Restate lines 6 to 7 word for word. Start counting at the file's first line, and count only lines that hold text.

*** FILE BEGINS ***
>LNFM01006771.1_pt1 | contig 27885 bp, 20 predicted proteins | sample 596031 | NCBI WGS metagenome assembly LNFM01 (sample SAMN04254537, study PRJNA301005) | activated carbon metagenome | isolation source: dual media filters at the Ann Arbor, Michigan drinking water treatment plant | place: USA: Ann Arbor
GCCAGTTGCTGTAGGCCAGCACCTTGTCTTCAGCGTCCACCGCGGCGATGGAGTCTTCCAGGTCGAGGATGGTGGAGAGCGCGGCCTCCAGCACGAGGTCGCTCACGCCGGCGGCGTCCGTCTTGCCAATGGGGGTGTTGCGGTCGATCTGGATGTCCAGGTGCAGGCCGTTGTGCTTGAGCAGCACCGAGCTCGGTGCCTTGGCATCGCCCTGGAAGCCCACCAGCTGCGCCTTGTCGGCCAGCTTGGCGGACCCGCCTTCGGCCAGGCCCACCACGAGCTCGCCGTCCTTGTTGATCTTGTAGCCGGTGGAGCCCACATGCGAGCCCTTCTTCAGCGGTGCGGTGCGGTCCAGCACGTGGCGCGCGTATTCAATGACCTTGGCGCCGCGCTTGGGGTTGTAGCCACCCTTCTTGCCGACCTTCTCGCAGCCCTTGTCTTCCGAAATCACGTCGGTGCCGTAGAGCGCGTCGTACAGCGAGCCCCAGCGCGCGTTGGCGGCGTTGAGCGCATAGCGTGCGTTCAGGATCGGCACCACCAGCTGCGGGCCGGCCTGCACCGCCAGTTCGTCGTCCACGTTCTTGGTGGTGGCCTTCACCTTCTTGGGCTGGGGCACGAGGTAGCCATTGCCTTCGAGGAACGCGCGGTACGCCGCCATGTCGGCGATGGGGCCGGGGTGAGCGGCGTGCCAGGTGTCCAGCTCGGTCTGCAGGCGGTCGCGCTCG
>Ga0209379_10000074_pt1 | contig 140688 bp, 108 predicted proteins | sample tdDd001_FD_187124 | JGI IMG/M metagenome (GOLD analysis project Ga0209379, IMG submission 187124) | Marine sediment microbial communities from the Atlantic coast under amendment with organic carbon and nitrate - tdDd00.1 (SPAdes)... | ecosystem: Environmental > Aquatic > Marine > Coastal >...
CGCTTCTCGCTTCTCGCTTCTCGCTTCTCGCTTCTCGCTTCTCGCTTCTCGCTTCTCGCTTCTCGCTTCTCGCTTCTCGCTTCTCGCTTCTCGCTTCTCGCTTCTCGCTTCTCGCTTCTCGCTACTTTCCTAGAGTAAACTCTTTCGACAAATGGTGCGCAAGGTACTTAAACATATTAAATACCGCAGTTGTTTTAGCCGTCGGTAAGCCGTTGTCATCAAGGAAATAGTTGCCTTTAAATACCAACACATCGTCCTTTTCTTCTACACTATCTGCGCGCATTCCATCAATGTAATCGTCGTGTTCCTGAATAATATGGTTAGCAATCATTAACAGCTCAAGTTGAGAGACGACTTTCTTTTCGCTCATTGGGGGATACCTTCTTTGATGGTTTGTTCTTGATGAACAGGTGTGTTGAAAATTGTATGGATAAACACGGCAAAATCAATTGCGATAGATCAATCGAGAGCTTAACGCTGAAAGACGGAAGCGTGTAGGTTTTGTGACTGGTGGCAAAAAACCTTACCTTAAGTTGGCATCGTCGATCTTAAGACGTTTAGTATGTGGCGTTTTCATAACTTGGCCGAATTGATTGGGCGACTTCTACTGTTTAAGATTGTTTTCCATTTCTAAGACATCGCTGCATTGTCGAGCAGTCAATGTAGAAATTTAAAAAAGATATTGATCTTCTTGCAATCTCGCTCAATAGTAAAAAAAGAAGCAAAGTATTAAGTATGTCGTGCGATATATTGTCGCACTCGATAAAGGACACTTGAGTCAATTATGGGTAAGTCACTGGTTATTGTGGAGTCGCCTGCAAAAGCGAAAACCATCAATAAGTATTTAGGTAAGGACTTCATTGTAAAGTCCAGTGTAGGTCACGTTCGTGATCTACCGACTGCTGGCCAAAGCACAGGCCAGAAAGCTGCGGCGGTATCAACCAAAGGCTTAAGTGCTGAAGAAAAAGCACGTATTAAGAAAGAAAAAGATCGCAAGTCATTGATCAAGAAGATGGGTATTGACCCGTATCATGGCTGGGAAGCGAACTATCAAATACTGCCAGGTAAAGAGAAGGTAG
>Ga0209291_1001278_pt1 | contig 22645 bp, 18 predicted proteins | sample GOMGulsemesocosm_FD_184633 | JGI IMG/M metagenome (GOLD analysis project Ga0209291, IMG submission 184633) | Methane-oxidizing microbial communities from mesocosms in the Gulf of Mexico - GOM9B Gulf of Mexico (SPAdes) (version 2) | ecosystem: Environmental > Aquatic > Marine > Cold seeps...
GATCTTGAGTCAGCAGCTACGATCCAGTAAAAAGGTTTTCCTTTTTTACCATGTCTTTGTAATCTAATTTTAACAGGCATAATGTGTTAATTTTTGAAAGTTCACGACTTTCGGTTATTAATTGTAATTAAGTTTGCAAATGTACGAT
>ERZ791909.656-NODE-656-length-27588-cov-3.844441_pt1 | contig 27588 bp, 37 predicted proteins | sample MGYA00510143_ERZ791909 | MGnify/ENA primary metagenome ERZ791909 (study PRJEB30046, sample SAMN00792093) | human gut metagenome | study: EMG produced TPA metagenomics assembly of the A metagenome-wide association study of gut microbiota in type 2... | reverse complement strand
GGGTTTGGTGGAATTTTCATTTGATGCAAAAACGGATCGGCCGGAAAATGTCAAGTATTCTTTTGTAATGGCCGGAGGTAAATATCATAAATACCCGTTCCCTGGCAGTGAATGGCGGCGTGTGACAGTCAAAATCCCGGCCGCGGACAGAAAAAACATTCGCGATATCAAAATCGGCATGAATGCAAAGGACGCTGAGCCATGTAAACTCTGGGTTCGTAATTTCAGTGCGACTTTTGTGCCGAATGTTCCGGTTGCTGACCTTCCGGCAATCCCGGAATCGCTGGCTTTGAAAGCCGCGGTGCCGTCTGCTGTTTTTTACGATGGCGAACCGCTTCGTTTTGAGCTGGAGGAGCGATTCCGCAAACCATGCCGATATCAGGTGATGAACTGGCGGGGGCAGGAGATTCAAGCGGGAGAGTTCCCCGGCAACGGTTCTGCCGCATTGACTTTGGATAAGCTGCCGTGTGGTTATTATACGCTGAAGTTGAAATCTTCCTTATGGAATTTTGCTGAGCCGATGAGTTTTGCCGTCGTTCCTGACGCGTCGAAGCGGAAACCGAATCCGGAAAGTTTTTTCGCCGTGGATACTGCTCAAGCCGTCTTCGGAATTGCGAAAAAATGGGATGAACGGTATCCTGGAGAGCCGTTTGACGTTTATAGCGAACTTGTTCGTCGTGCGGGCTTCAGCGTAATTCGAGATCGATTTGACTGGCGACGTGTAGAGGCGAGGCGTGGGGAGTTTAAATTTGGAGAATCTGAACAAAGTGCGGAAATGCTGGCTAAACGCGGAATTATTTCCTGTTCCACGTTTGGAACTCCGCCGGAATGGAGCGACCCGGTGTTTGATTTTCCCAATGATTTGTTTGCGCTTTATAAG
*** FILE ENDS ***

GATCTTGAGTCAGCAGCTACGATCCAGTAAAAAGGTTTTCCTTTTTTACCATGTCTTTGTAATCTAATTTTAACAGGCATAATGTGTTAATTTTTGAAAGTTCACGACTTTCGGTTATTAATTGTAATTAAGTTTGCAAATGTACGAT
>ERZ791909.656-NODE-656-length-27588-cov-3.844441_pt1 | contig 27588 bp, 37 predicted proteins | sample MGYA00510143_ERZ791909 | MGnify/ENA primary metagenome ERZ791909 (study PRJEB30046, sample SAMN00792093) | human gut metagenome | study: EMG produced TPA metagenomics assembly of the A metagenome-wide association study of gut microbiota in type 2... | reverse complement strand